One report by CBS News elaborated on this issue, emphasizing the reality of ranchers having to sell off herds of cattle due to the lack of water and grass to feed them. It cited footage from North Texas that showed a long line of trucks and trailers with cattle outside livestock markets. With food and water for their herds running low, ranchers were forced to let them go.
Kimberly Irwin, owner of the Decatur Livestock Market, confirmed the video and added that the trucks unloaded more than 2,600 animals. "You know, you want to hang on, but it's just hard," she said. According to Irwin, meatpackers comprised almost all of the cattle buyers at the market. (Related: Cattle LIQUIDATIONS in Texas; media prepping narrative to crush CRYPTO with new SEC regulations on digital securities.)
Cattle auctioneer Jack Robinson, 83, told Bloomberg during a phone interview that the Emory Livestock Auction in Emory, Texas saw nearly quadruple the amount of cattle being sold off. "I've been in the business [for] 60 years and I've never seen lines that long," he said.
Two Central Texas ranchers who talked to KWTX 10 shared the situation from their side of the fence.
Anthony Vybiral, who has been in the business since the 1990s, attested to how the drought forces him and other ranchers to "sell smaller." He shared: "During a normal season, calves weigh up to 600 pounds. [But now,] some of them have been weighing [from] 375 to 450 [pounds] and [we've] been selling them."
Meanwhile, Trenton Uptmore remarked that other ranchers have resorted to selling their entire herds due to the drought conditions. "Some of these ranchers are just totally out of grass [and] water. Their backs are against the wall and they don’t have any other option," he said.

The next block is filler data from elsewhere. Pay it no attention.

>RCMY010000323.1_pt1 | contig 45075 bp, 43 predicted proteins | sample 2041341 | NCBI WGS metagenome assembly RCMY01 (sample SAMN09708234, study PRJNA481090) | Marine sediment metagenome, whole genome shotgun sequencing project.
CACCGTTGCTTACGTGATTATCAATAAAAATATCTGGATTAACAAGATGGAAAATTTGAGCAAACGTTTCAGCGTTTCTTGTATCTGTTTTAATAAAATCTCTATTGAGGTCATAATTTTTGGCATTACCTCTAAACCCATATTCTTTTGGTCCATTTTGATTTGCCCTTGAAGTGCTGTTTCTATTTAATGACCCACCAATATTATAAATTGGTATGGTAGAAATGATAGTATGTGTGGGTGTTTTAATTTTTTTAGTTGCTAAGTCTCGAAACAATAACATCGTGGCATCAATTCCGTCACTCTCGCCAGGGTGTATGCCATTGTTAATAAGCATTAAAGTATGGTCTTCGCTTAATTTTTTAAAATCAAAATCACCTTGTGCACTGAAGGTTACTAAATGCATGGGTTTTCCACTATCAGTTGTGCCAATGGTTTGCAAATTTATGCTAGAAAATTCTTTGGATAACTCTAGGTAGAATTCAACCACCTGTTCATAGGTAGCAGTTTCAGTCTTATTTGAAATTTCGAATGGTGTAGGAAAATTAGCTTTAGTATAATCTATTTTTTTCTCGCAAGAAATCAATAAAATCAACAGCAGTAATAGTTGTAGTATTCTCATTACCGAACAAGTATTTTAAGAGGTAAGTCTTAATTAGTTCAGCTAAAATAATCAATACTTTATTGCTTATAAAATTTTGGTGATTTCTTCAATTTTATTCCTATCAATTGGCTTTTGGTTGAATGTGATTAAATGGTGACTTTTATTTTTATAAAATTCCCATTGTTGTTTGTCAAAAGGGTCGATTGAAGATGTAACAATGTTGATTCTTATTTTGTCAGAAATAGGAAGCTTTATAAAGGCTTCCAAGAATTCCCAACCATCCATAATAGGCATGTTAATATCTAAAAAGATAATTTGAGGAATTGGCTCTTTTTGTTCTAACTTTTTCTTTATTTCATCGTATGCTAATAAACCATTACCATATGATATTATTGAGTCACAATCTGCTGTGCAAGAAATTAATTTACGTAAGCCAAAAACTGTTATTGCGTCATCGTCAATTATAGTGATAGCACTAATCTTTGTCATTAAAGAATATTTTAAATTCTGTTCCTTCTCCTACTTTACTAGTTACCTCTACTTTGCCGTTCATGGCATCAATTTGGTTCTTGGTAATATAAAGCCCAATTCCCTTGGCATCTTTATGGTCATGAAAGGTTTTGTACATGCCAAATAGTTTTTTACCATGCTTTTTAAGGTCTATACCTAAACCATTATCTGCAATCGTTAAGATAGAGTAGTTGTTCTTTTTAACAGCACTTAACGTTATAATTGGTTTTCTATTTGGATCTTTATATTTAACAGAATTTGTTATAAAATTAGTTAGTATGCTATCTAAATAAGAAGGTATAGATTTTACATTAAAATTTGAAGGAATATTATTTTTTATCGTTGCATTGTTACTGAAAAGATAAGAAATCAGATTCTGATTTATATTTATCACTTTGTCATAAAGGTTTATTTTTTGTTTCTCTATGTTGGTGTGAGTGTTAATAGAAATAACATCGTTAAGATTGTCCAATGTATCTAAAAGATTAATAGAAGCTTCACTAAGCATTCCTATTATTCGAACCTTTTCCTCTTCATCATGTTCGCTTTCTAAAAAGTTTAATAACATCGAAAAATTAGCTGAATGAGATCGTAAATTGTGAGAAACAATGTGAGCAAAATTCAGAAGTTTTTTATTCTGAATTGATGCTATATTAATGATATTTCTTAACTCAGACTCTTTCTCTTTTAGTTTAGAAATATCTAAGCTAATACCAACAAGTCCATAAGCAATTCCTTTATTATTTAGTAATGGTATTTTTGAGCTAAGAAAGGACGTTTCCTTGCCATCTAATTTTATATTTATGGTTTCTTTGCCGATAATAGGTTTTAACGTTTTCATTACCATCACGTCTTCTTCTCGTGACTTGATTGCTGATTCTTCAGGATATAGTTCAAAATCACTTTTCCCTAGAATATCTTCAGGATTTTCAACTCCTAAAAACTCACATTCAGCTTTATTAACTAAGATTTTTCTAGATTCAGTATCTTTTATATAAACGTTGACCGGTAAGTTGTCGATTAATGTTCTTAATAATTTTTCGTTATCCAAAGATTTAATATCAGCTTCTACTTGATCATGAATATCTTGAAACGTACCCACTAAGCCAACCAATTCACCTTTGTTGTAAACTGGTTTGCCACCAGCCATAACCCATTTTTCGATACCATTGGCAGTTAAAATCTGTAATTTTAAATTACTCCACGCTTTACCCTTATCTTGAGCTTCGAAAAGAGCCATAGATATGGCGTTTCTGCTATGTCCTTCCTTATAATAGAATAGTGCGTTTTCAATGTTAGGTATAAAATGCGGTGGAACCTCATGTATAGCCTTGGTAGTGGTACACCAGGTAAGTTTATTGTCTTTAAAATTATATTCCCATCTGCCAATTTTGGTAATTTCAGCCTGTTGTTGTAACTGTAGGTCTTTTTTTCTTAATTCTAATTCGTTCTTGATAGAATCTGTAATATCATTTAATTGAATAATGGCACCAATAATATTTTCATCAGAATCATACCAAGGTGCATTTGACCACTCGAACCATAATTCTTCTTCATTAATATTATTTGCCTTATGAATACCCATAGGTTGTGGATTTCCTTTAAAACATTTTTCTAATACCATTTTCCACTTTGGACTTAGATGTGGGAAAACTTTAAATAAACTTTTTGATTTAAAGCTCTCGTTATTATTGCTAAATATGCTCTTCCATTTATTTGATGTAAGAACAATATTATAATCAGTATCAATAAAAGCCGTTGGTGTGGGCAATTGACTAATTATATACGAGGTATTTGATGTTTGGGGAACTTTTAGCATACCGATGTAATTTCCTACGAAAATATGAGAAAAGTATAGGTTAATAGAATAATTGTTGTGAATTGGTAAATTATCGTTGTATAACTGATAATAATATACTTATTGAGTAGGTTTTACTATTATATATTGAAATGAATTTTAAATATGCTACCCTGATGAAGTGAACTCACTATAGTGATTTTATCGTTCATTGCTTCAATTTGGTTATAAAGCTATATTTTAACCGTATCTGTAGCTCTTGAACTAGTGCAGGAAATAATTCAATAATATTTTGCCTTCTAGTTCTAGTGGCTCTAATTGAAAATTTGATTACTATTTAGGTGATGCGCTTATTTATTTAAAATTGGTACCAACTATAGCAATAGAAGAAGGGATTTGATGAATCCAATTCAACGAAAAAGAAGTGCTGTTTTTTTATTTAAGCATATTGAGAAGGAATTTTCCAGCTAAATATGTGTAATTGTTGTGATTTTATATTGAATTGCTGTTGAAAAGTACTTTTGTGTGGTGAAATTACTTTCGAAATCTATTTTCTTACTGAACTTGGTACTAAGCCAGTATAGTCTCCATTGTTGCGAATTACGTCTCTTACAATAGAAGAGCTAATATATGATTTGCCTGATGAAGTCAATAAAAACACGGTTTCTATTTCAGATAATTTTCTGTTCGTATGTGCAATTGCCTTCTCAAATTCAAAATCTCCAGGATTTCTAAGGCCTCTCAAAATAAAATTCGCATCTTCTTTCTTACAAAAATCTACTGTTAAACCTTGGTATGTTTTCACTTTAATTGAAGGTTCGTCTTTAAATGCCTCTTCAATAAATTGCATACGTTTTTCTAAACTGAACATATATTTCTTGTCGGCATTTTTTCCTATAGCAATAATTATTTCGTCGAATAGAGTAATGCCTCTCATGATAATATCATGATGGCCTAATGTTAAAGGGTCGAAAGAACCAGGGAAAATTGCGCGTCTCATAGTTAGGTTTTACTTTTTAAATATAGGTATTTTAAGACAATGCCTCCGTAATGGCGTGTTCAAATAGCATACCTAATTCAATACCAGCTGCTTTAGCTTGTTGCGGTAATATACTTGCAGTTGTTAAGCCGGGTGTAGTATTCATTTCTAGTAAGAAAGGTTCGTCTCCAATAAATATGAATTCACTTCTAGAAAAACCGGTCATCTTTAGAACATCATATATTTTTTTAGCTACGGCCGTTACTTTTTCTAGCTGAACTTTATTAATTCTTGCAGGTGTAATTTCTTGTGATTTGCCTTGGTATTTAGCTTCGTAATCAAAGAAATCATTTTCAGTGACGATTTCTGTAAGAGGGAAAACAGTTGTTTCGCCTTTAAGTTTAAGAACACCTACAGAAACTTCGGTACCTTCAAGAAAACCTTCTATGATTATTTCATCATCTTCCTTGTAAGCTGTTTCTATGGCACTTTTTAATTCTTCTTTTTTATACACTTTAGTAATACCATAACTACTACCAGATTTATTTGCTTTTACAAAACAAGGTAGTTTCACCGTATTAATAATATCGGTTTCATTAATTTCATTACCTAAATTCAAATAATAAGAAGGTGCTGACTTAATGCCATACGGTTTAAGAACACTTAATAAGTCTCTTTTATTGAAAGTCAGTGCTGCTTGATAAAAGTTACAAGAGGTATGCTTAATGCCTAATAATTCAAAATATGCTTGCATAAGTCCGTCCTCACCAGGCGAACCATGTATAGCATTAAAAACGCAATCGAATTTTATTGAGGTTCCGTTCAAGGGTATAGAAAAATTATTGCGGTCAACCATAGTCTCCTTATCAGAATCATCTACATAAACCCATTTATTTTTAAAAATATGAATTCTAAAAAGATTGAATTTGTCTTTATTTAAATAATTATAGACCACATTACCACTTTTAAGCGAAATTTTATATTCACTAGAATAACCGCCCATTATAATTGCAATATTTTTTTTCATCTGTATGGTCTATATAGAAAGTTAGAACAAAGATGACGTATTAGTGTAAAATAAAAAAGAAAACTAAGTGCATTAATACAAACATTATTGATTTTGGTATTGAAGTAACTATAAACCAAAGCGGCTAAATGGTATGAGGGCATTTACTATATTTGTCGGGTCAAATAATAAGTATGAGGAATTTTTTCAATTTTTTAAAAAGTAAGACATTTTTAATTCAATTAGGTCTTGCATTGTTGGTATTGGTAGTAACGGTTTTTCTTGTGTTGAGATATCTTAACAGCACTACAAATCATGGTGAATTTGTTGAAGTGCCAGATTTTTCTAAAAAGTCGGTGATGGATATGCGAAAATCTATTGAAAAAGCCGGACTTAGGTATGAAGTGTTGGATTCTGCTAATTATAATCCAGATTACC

Crop and livestock farmer Scott Frazier, who sold about 100 cows, defended his reason to sell off his cattle. "It's dry and there's no hay around. It's hard to justify keeping them," said the farmer based in the coastal Nueces County.
A barrage of extreme weather conditions devastated the Lone Star State, which pushed farmers to sell off their herds.
The 100-degree temperatures, coupled with the lack of rain, forced grass to stop growing. It also caused the water levels in stock ponds to dwindle. A July 11 report by the U.S. Department of Agriculture found that 83 percent of pasture and range land is now considered to be in "poor" to "very poor" condition, reflecting the agricultural collapse in Texas.
Furthermore, grasshoppers destroying what remained of viable food for cattle herds only exacerbated the ongoing lack of hay. Skyrocketing costs for animal feed, fuel and fertilizer also made things worse.
"If we don't get rain pretty quick, it's going to be more cows coming to a market. It's pretty much going to be a disaster," warned Vybiral.
But according to Uptmore, demand for cattle remains "very strong" despite the drought. "We've been seeing close to 90 to 100 buyers every week," he said, adding that these buyers are now paying 15 t0 20 cents more per pound compared to the winter months.
Uptmore projected even higher cattle prices in the coming months, something he had not seen since 2016.
"We're looking at the highest future prices we're seeing in the last several years. The writing's on the wall for how expensive these cattle are going to be once this drought is over."
While the cattle sell-off translates to more beef entering the market in the short term, this also translates to less calf-bearing cows in the future. The resulting smaller herds will then push meat prices further up to the detriment of the American consumer.
Watch this footage featuring long lines of cattle-loaded trailers and trucks outside the Emory Livestock Auction below.
This video is from the High Hopes channel on Brighteon.com.